The Garden School in Stoke Newington. Photograph: Julian Osley.

A special school for children with a diagnosis of autism (ASD) is to receive millions in funding for a new sixth form for its students, the only one of its kind in Hackney.

The Garden School in Stoke Newington, which has been rated Outstanding by Ofsted twice and hosts 150 students, has been vocal about the need for a post-16 provision for the borough for years.

Now Hackney Council has approved just over £1.5m in central government grant money to fund a feasibility study and future expansion of a new site for the sixth form, with the Garden to put up £500,000 for the remaining investment.

A Garden School spokesperson said: “It’s early days, but it obviously is really exciting news for our parents in particular, because there is no specialist post-16 provision for students with a diagnosis of autism like this in the borough, and we’ve been requesting it for four or five years.

“All indicators are that we will get this post-16 provision, as the council seems to be onside as well. Because it’s on another site, we’ll be able to develop a lot more focus on preparation for adulthood.

“What we want to do is set them up for the next stage of their life, and see how we can move them into the community and find supportive settings and placements.

“It’s very good news for us. We’d be looking to do it as soon as possible so the students don’t have to go out of borough to other areas and we can start building on the expertise in the borough to work with young adults with these needs.”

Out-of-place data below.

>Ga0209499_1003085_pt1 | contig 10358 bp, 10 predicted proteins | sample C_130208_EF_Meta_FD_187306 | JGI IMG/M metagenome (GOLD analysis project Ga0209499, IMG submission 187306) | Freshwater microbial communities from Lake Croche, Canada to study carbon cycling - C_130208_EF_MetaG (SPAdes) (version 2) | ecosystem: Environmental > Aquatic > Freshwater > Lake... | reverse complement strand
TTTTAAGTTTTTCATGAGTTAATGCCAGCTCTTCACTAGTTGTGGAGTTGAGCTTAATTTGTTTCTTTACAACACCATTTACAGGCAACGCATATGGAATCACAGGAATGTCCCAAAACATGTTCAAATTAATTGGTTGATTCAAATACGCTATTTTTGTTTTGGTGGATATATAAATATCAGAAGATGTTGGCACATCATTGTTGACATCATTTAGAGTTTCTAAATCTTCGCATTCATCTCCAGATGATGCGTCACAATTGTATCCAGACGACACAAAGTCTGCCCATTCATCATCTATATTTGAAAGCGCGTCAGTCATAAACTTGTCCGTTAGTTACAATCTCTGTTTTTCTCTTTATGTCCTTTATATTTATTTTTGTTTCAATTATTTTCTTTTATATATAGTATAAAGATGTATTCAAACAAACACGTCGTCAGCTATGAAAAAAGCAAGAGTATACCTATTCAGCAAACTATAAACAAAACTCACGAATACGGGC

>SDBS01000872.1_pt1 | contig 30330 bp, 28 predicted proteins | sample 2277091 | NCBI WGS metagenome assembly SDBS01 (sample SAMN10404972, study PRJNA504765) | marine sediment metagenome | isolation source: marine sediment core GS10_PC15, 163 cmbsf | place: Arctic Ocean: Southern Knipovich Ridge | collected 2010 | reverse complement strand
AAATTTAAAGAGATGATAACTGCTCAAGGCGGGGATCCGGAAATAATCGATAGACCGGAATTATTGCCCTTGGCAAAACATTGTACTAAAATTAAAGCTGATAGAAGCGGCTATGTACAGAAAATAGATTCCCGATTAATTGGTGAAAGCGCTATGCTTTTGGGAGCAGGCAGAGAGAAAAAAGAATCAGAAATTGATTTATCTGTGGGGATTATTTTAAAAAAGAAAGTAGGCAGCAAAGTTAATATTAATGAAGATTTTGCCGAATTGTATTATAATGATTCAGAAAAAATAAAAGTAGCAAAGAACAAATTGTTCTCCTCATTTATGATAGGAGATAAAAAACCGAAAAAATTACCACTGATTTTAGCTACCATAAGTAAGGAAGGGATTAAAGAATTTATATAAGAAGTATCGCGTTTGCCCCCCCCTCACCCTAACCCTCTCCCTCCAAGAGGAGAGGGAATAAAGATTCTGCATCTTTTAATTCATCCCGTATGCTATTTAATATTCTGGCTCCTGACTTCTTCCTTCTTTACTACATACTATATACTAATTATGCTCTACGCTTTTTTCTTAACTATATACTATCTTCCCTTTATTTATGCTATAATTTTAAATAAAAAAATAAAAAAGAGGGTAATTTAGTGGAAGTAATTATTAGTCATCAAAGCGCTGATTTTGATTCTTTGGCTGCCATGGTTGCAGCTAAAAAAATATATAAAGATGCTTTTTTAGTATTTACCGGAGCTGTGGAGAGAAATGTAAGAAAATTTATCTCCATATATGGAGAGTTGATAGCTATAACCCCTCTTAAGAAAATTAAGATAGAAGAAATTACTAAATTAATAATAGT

The Garden has a horticulture space used by the students, but the spokesperson added that the expansion is being viewed as an opportunity to develop links with all the gardens and green spaces in Hackney, to look at possible work-related learning placements for the students.

It has not yet been revealed where the site is, but it is understood the consequent expansion of the staff roster (assuming the feasibility study is successful) will provide opportunities for the employment and training of new staff members.

The sixth form new site would prevent students having to leave their community for their education.

Overall, The Town Hall has received £2.4m from a government commitment of funding to help councils create new school places and improve existing facilities for children and young people with SEND.

Hackney Mayor Philip Glanville (Lab & Co-op) said: “I want to thank officers for the work they’ve done…on the long-held wish around the expansion of the Garden School and SEND provision in the borough.

“We’ve been doing a lot of detailed work on the additional resources coming in from the government to help with that and this is something that we have been building towards. It’s a big commitment in terms of our provision for autism facilities in the borough.”

Cllr Chris Kennedy (Lab, Hackney Wick), cabinet member for families, early years and play, added: “It’s absolutely what we should be doing in the borough – expanding our SEND provision inhouse, rather than spending so much on places out of the borough. This is the development of a highly thought-of, highly-respected educational institution.”

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